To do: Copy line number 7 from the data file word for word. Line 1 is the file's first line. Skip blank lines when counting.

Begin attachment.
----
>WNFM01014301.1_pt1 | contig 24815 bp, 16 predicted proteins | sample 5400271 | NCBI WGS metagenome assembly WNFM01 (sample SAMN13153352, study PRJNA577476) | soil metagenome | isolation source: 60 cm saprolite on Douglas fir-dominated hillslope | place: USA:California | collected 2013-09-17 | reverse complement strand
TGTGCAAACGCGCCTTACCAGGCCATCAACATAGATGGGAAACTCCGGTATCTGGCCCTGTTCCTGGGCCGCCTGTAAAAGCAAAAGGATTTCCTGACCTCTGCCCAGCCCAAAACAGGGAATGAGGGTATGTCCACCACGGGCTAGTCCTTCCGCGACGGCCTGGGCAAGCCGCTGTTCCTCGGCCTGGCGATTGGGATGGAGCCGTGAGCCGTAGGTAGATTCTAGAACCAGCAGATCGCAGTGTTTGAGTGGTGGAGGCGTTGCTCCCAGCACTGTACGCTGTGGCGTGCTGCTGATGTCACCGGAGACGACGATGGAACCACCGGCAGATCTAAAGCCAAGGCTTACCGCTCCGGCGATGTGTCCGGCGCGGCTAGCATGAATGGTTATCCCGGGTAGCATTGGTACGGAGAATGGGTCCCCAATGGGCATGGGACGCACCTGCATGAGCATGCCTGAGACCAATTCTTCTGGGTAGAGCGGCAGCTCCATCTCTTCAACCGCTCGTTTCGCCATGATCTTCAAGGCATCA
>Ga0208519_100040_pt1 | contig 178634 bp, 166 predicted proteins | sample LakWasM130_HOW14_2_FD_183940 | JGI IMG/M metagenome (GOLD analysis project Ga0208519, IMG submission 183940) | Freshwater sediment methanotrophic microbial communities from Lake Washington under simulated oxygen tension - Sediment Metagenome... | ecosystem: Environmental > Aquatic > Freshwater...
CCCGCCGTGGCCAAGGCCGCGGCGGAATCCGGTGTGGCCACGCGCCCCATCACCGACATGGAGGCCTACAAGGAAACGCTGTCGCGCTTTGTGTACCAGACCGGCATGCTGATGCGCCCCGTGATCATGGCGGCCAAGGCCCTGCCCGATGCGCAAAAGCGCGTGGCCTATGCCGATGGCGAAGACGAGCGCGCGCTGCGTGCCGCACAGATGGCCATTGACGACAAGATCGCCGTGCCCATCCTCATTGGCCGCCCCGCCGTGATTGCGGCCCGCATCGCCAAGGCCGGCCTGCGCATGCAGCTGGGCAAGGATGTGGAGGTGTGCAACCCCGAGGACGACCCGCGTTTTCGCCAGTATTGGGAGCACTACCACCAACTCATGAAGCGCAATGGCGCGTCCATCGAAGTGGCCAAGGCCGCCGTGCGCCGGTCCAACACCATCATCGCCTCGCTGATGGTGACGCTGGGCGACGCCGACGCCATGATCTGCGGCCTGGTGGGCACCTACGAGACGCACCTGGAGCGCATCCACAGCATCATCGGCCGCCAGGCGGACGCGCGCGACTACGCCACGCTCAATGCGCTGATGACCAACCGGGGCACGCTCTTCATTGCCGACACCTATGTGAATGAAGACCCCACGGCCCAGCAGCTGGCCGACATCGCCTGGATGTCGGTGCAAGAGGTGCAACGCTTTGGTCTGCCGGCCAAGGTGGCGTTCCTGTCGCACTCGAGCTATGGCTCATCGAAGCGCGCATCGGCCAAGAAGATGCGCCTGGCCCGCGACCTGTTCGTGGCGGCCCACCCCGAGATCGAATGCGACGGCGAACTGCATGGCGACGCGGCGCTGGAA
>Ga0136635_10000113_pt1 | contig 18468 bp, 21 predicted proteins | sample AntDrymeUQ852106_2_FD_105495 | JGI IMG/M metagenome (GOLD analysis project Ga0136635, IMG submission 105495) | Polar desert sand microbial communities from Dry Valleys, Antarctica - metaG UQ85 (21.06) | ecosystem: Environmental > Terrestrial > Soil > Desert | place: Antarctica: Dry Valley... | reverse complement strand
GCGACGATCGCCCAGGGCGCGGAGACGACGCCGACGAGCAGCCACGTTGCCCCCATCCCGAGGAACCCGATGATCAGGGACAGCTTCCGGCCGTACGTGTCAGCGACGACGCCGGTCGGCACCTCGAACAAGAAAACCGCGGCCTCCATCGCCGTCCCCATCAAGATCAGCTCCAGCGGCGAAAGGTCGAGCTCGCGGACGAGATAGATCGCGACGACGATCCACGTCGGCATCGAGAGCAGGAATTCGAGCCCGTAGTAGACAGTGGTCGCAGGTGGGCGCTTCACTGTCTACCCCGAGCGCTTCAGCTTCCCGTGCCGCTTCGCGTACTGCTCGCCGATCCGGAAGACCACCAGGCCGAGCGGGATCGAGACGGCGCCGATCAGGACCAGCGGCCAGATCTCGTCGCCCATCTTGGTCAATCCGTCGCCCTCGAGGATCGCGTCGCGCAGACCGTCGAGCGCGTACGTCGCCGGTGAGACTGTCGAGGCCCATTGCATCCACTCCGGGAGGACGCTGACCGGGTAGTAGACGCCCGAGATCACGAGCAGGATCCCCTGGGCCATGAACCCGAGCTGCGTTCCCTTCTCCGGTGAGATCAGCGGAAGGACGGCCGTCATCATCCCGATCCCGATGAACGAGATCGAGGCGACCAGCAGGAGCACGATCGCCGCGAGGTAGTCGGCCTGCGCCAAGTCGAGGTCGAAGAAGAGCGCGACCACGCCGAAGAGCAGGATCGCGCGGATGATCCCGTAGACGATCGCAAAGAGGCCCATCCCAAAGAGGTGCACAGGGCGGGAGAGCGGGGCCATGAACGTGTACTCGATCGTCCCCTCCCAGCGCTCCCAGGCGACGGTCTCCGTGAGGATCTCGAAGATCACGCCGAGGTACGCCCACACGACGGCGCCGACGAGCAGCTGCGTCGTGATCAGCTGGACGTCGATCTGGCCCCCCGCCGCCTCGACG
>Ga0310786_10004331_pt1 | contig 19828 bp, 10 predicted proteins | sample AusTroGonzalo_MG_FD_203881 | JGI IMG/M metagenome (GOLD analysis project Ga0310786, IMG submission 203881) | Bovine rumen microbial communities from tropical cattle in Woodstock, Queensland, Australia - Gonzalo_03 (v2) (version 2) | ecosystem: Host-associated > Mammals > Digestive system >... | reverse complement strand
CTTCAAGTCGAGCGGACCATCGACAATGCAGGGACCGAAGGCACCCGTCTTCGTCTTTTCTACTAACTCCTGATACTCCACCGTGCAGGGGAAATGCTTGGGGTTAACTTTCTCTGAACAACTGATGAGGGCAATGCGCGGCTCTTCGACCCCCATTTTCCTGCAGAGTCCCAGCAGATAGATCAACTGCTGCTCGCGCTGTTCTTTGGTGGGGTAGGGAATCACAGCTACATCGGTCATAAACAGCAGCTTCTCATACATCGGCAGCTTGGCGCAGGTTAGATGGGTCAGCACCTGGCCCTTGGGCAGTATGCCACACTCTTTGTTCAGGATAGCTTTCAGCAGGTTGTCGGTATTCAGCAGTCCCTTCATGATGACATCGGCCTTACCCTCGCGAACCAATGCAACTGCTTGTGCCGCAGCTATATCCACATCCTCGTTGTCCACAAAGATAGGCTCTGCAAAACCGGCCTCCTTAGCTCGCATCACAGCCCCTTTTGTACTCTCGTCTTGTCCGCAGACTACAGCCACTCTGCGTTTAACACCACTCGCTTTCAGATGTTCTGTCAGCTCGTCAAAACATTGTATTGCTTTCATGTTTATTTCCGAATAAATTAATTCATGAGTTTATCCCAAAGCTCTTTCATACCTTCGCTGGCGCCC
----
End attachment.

>Ga0310786_10004331_pt1 | contig 19828 bp, 10 predicted proteins | sample AusTroGonzalo_MG_FD_203881 | JGI IMG/M metagenome (GOLD analysis project Ga0310786, IMG submission 203881) | Bovine rumen microbial communities from tropical cattle in Woodstock, Queensland, Australia - Gonzalo_03 (v2) (version 2) | ecosystem: Host-associated > Mammals > Digestive system >... | reverse complement strand